[b]JohnMcGrew:[/b] "[i]The technical superiority of Linux doesn't matter; will never matter if people never buy it.[/i]" "[i]They just want to [. . .] buy their computer and their accessories, go home, and plug it all in.[/i]" I think [b]you[/b] are the one missing a point here. [b]My[/b] point is that you can do that with a Linux-based system, too. If you step just one more level up that stepladder of computer user skill, to the point where you find someone that doesn't have to buy a whole new computer after six months because he's able to put an MS Windows installation CD in the CD tray and click "OK" a lot, you'll find that there's still very little difference between the two in terms of ease of getting started. Your previous comment, titled "The problem is...", in which you said "while a relative novice might be able to get a Linux distro up and running, they won't be able to do much with it beyond that," tries to make a point about what happens after the system is installed, which [b]directly contradicts[/b] this comment of yours about how your only point was that people want to be able to just buy everything preconfigured so they don't have to do anything but plug it in and hit the power switch. You made a very clear argument to the effect that even when a user gets a system set up he or she is unlikely to be able to do anything. My last post in this subthread addressed that directly, where I pointed out that clicking on the OO.o icon is no more difficult in a KDE GUI than in an Explorer GUI. . . . so please, kindly stop recasting the discussion in terms completely unrelated to the previous progression of the discussion, effectively lying about what was previously said. Address the matter at hand, even if only by saying "I don't have an answer to that, but perhaps you'd like to provide an answer to this other concern of mine." "[i]Until there is a more consisten user experience and device drivers that are both avalilable and work consistently, Microsoft will rule this market. Microsoft (which is not a technology company, but a marketing company) understands that.[/i]" If that's your point, perhaps you could enlighten us all about the reasoning behind your previous statements to the effect that non-Microsoft OSes are unusable without a great deal of expertise -- which is a technical matter, and not a marketing matter at all. [b]Palmetto:[/b] "[i]Some people don't mind spending money as much as they mind spending time.[/i]" It is for people like this that retailers like Dell, Emperor Linux, and Wal-Mart provide a means of acquiring a computer with a Linux-based OS already installed and configured. "[i]I could take the time to learn to maintain my car, invest in the necessary tools, but I don't. I drop it off at the shop to have the oil changed, tires rotated, brakes, uh, whatever it is they do to the brakes, because I would prefer to pay someone else to do it while I use my time for other things.[/i]" On the other hand, one would hope you occasionally check the oil level and tire pressure -- and, of course, the gas gauge. "[i]You're also assuming every Windows user has problems.[/i]" Every MS Windows user connected to the Internet that doesn't know enough about the system to perform some maintenance tasks [b]does[/b] have problems, I believe. Oh, sure, all it takes is a single exception to disprove the rule -- but A) I don't think you'll find such an exception and B) even if you do, that just forces one to change the rule to "every MS Windows user except this one, singular, incredibly unlikely example right here". "[i]I could get a car with a standard transmission if I wanted that level of control in my car, but I don't.[/i]" I think you misunderstood absolutely's point. He didn't say he wanted to hack kernel code. He said he preferred to spend his time on something that he [b]could[/b] control if he wanted to (having the option is not the same as using the option), and on something whose purveyor is not ashamed of its internal workings. The automatic transmission is a marvel of modern technology. Really. All those whirring rings of spiral-cogged metal are amazing, especially when one considers how they have to interact with each other in practice. The technology is very publicly understood, however, and assuming the ability to fabricate the material components one could conceivably build one in one's back yard, given the proper skills and knolwedge. This is knowledge that can be gained if you wish. Microsoft Windows, however, is not something you're going to be able to build from components at home. It's just beyond the ken of mortal men. It is the result of more than a decade of layered cruft at this point, and the marvel of its operation is unlike that of the automatic transmission -- not because it's amazing the way it works, but because it's amazing the damned mess works at all. Furthermore, Microsoft is "ashamed" (I think that's a much more literally accurate term than most people would think at first glance, especially since it took me a few minutes of thought to realize it was applicable as more than merely a jab at the vendor) to let us see the innards. Any time someone is afraid to let you see how something works, regardless of whether you actually [b]want to[/b] know how it works, that's a pretty bad sign. You may want to rethink entrusting it with anything important -- like your finances, that novel you're writing for [url=http://nanowrimo.org][b]NaNoWriMo[/b][/url] this year, or even email communications. "[i]Joe Keyboard doesn't care about having the source code; he can't read it and isn't interested in learning how to changing it.[/i]" The availability of source code has a causal relationship to a lot more than simply one's personal ability to study and/or modify it. The availability of source code in open source projects provides significant benefits that do not require one's actual use of the source code for one to enjoy. Saying that the lack of skill and motivation for reading source code makes the availability of source code useless is like suggesting that all the world's problems could be solved by taking money from rich people and giving it to poor people: it is short-sighted and absurdly simplistic, ignoring matters like what effect such redistribution of wealth has on things like the productivity of people who expect some reward for their efforts (otherwise there's no motivation for the effort in the first place) or, even in the case of the truly altruistic, the simple ability to apply that wealth to the task of pursuing those altruistic ends. Communism fails in practice to encourage the overall improvement of the living standards of a society for many of the same reasons that closed source software development models fail in practice to encourage advancement of software technology available in a society where such practices dominate. You don't have to be a business owner to benefit from the positive effects of a free market economy just as you don't have to be a gun owner to benefit from the positive effects of shall-issue CCW laws, you don't have to be a reporter to benefit from the positive effects of the First Amendment to the US Consitution, you don't have to be a lawyer to benefit from the positive effects of the US justice system's assumption of innocence, and you don't have to be a programmer to benefit from the positive effects of the availability of source code.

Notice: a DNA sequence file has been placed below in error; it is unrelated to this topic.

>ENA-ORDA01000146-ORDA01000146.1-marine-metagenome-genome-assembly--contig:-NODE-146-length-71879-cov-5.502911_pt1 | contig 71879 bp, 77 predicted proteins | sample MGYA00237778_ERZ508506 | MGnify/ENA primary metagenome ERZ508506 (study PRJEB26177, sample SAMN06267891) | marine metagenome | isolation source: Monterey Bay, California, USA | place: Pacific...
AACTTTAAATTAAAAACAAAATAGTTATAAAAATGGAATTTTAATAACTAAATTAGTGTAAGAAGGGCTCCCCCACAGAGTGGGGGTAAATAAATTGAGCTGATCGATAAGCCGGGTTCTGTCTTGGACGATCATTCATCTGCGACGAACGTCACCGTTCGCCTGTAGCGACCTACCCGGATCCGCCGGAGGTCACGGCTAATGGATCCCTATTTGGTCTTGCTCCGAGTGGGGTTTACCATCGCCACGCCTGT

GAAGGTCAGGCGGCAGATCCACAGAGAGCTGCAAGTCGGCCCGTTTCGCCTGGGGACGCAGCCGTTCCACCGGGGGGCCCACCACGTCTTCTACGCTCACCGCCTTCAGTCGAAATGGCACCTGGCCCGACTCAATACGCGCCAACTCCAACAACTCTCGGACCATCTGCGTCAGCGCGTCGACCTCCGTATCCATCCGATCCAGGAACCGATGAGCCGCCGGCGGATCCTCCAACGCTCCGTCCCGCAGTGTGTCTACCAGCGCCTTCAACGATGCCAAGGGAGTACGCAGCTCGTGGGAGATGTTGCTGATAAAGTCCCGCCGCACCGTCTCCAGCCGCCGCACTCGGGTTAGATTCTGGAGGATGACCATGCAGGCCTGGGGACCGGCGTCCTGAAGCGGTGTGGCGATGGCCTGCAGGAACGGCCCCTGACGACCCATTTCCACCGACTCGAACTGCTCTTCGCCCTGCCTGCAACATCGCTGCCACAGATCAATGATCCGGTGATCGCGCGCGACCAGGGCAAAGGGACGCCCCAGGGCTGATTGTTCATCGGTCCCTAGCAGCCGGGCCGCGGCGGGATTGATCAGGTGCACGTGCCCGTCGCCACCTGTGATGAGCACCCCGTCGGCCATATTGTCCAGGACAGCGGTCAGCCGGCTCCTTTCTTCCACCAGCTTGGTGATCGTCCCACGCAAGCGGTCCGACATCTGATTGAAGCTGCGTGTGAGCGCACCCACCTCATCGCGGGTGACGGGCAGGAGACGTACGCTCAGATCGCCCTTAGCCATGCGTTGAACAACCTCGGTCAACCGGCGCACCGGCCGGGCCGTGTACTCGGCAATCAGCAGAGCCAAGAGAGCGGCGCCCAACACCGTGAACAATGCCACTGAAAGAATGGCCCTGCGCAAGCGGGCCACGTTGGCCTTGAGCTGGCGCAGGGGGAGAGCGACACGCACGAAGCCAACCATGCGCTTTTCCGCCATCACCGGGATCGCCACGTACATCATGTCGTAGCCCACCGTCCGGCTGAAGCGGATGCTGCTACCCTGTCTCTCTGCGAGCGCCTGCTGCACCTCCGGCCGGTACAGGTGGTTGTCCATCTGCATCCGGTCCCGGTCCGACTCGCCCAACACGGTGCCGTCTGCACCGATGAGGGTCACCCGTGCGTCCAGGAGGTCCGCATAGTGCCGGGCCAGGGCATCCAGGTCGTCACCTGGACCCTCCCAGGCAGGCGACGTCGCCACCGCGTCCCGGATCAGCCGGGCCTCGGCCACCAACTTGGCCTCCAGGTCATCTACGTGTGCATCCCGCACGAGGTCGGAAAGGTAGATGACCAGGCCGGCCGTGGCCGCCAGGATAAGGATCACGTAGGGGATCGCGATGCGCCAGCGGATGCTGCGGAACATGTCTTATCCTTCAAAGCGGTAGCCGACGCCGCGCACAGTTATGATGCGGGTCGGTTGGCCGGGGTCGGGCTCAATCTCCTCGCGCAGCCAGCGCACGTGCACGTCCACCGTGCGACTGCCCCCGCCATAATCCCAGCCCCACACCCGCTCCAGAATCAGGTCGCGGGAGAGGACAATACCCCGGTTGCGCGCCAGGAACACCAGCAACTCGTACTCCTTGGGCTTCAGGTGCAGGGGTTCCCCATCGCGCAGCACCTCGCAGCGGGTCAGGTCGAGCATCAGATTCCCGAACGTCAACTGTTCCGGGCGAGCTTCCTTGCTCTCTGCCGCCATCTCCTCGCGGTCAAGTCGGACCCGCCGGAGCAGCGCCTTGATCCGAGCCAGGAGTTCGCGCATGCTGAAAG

apotheon